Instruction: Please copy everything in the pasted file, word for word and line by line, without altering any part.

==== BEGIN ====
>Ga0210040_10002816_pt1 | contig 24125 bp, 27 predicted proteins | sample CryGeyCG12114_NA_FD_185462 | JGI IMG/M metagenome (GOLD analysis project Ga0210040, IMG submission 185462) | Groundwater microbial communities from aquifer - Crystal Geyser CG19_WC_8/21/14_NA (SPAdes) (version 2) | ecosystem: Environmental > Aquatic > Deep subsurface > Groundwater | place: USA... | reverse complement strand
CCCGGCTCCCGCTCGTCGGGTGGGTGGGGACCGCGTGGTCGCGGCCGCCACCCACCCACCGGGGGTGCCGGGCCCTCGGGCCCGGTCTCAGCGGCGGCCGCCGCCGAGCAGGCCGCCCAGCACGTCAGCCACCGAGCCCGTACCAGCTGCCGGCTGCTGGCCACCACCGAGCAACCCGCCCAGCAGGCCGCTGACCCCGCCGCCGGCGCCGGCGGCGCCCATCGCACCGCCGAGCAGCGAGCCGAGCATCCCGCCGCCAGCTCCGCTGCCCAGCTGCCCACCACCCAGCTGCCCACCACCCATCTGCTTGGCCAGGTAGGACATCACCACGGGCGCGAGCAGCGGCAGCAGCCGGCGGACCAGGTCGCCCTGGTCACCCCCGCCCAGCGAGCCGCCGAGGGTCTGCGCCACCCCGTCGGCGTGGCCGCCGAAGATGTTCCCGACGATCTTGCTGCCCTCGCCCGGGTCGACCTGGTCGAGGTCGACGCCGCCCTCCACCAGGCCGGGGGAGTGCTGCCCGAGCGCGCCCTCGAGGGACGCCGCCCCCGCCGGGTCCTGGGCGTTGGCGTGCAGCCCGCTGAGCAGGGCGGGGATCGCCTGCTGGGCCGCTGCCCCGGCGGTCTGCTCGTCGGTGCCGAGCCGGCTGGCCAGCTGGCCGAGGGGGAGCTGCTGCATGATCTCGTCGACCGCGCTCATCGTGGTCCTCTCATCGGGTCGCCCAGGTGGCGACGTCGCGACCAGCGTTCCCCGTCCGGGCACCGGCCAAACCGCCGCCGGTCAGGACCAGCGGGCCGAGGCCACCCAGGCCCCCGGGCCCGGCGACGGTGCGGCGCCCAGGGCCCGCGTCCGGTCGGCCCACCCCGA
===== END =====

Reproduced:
>Ga0210040_10002816_pt1 | contig 24125 bp, 27 predicted proteins | sample CryGeyCG12114_NA_FD_185462 | JGI IMG/M metagenome (GOLD analysis project Ga0210040, IMG submission 185462) | Groundwater microbial communities from aquifer - Crystal Geyser CG19_WC_8/21/14_NA (SPAdes) (version 2) | ecosystem: Environmental > Aquatic > Deep subsurface > Groundwater | place: USA... | reverse complement strand
CCCGGCTCCCGCTCGTCGGGTGGGTGGGGACCGCGTGGTCGCGGCCGCCACCCACCCACCGGGGGTGCCGGGCCCTCGGGCCCGGTCTCAGCGGCGGCCGCCGCCGAGCAGGCCGCCCAGCACGTCAGCCACCGAGCCCGTACCAGCTGCCGGCTGCTGGCCACCACCGAGCAACCCGCCCAGCAGGCCGCTGACCCCGCCGCCGGCGCCGGCGGCGCCCATCGCACCGCCGAGCAGCGAGCCGAGCATCCCGCCGCCAGCTCCGCTGCCCAGCTGCCCACCACCCAGCTGCCCACCACCCATCTGCTTGGCCAGGTAGGACATCACCACGGGCGCGAGCAGCGGCAGCAGCCGGCGGACCAGGTCGCCCTGGTCACCCCCGCCCAGCGAGCCGCCGAGGGTCTGCGCCACCCCGTCGGCGTGGCCGCCGAAGATGTTCCCGACGATCTTGCTGCCCTCGCCCGGGTCGACCTGGTCGAGGTCGACGCCGCCCTCCACCAGGCCGGGGGAGTGCTGCCCGAGCGCGCCCTCGAGGGACGCCGCCCCCGCCGGGTCCTGGGCGTTGGCGTGCAGCCCGCTGAGCAGGGCGGGGATCGCCTGCTGGGCCGCTGCCCCGGCGGTCTGCTCGTCGGTGCCGAGCCGGCTGGCCAGCTGGCCGAGGGGGAGCTGCTGCATGATCTCGTCGACCGCGCTCATCGTGGTCCTCTCATCGGGTCGCCCAGGTGGCGACGTCGCGACCAGCGTTCCCCGTCCGGGCACCGGCCAAACCGCCGCCGGTCAGGACCAGCGGGCCGAGGCCACCCAGGCCCCCGGGCCCGGCGACGGTGCGGCGCCCAGGGCCCGCGTCCGGTCGGCCCACCCCGA